The Basilica of St. Francis Xavier

Tuesday, June 24, 2014

The Basilica of St. Francis Xavier in Dyersville was one of our stops on our trip to Northeast Iowa.  Almost all of the towns in that area, no matter how small, seem to have huge Catholic churches, almost as if they had a competition to see who could build the most impressive church.  

The Basilica was built in 1889 and can seat about 1,200.  The steeples stand 212 feet tall.  The doors are more than twice my height, very heavy, and sturdy.  I was shocked by the ornateness when I entered the church.
This is something one would expect to see in Europe, not Iowa! 
There are 64 stained glass windows in the church.  The one above is over the organ.
Above is another of the stained glass windows and a portion of the ceiling.
There is an interesting fresco in the front of the church. Behind the altars and on both sides of the front of the church there are many statues.  The confessionals and the benches all have very decorative woodwork.
Papa wanted to see what the acoustics were like, so I sang the Holy City in the empty Basilica.  I imagine it must truly sound majestic when the pipe organ plays and the 500-600 people whom the attendance records note sing hymns!
The architecture of the Basilica is magnificent, but it's not where I would picture Jesus who said "Foxes have holes, and the birds of the air have nests, but the Son of man hath no place to lay his head" spending his time. 
I think God feels more at home with the farmer in the planter who prays while he's working, with the lady who sings while she's making dinner in a little cottage, out in the welding shop with Papa when he asks for the Lord's wisdom in doing a job, or in any of your living rooms when you kneel in prayer at the end of the day or read the Bible together.
St. Francis Xavier worked as a missionary to Asia in the 1500s.  In India he evangelized the poor, lived with the poor, slept like the poor, and ate with the poor.  His favorite prayer was "Give me souls!" "In this life," he said, "we find our greatest comfort living in the midst of danger, that is, if we confront them solely for the love of God."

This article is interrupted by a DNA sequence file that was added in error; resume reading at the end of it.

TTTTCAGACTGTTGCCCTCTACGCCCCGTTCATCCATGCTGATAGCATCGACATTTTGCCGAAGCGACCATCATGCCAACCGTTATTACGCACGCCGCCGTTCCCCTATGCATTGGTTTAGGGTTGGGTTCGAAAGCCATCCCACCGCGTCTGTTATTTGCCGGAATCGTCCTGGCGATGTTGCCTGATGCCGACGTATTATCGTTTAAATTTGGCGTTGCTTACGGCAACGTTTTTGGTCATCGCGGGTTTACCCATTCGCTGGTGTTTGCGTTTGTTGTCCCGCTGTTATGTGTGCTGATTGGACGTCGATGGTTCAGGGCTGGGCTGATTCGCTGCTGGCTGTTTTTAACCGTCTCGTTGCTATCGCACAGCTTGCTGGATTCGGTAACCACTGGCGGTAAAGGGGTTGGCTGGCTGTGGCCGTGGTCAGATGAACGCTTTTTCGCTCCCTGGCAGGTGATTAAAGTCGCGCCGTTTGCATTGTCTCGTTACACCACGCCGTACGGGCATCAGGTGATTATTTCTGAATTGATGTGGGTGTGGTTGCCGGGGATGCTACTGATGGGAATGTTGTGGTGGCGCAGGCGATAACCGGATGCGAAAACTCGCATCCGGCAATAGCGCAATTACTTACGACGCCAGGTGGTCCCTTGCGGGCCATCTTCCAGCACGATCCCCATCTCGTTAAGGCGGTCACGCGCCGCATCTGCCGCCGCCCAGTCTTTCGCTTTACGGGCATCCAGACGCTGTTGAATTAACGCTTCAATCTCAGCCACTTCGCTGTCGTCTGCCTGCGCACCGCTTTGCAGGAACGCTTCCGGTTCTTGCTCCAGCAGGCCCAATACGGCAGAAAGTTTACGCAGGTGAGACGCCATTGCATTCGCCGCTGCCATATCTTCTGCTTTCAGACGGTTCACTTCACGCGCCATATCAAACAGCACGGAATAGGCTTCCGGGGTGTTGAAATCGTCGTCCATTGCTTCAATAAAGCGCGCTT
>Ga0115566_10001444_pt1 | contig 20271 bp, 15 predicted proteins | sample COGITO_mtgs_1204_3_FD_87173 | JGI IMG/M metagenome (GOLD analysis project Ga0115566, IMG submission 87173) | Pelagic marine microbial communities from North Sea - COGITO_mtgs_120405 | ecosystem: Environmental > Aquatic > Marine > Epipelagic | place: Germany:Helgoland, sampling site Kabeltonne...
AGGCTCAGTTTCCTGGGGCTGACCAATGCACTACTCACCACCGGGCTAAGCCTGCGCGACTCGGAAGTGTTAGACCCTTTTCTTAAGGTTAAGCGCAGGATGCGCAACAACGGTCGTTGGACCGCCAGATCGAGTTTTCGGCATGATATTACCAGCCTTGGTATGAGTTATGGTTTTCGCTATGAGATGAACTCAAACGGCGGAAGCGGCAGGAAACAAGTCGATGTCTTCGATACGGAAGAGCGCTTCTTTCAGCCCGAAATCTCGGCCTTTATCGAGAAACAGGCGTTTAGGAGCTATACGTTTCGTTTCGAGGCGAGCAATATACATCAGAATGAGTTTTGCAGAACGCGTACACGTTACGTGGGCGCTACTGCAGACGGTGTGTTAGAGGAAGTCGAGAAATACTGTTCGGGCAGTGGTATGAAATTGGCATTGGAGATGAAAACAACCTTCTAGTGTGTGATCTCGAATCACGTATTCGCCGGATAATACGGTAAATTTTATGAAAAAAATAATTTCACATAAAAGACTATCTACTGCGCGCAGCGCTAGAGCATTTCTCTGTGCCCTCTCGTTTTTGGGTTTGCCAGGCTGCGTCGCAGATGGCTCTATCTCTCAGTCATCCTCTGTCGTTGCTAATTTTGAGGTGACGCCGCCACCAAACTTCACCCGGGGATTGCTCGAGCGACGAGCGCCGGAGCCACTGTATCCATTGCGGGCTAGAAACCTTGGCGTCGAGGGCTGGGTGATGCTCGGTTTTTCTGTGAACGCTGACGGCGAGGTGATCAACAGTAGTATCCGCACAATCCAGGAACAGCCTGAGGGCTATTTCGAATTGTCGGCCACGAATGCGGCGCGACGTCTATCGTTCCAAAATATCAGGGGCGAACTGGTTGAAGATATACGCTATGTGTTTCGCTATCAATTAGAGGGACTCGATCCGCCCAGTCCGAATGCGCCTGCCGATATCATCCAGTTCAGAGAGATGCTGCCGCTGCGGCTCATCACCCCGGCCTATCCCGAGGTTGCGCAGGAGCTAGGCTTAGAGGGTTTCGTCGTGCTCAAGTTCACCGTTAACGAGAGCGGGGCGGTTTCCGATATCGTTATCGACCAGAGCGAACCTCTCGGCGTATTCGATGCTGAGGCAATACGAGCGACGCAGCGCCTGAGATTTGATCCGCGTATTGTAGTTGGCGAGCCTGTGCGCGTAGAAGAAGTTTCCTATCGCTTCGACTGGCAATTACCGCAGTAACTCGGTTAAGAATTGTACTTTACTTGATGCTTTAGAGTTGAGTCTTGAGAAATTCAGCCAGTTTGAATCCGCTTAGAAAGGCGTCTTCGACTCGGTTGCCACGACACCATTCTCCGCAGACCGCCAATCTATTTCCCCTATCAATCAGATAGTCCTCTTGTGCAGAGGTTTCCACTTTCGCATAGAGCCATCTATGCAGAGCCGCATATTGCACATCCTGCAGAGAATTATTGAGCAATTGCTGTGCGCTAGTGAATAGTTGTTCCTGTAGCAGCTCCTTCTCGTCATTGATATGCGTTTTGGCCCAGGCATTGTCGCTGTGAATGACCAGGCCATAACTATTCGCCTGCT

1. I love your thoughts at the end of the post! I, being Catholic and all, struggle with this fact a lot. When I went to Hawaii, Catholic churches were SO different. Their beauty and simplicity attracted me so much! Anywho.

    I love learning about the history and architecture of old churches! I love your photographs, too. ;-)

  2. Thanks Gabriela! Neat that you've been to Hawaii! If you have photos it would be interesting to see someday if you're inclined to post about it :)

  3. It may be important to consider the history of the building and world events around the time of its construction.

    It was built primarily by and for poor German immigrants, who were able to buy the land after the english settlers were financially devastated in the Panic of 1857. The mass migrations from German areas in Europe -Germany as a nation being nonexistent until 1871- to the United States started in the 1830s, but peaked in the 1850s and 1880s, with almost 2.5 million immigrants. Many of which were attempting to escape economic and political turmoil at home, to say nothing of the hazardous journey. In the German states, the shift from a farm-based economy to a mass production economy meant the loss of family farms and high unemployment in the cities, and no small amount of misery and despair. After arriving in the United States, and typically speaking only German, they faced discrimination. (Along with the Chinese, distrust of Catholics was a major factor in the Immigration Act of 1882, which restricted undesirable people from entering the country.)

    If it looks like a church from Europe, it is likely because the people who built it had just arrived from there, having recently been uprooted by modernization and new trends, and were trying to keep their cultural traditions alive, amongst not particularly friendly neighbors.

    I suspect that the wealthy, successful, and well established descendants of those poor farmers may be reasonably held to a different standard, but stepping out of my own shoes, I could see why they would build something familiar.

    1. Thank you for the very interesting piece of history! The late 1800s is an era in which my historical knowledge is rather limited, so it is good to learn more from a well-informed source.

      I think you are correct that the builders probably wanted to build something like what they had in their home country. Even some of the towns in that area of Iowa are named after places in Europe. It's a very interesting area in the state to visit; almost every town has a very impressive Catholic church.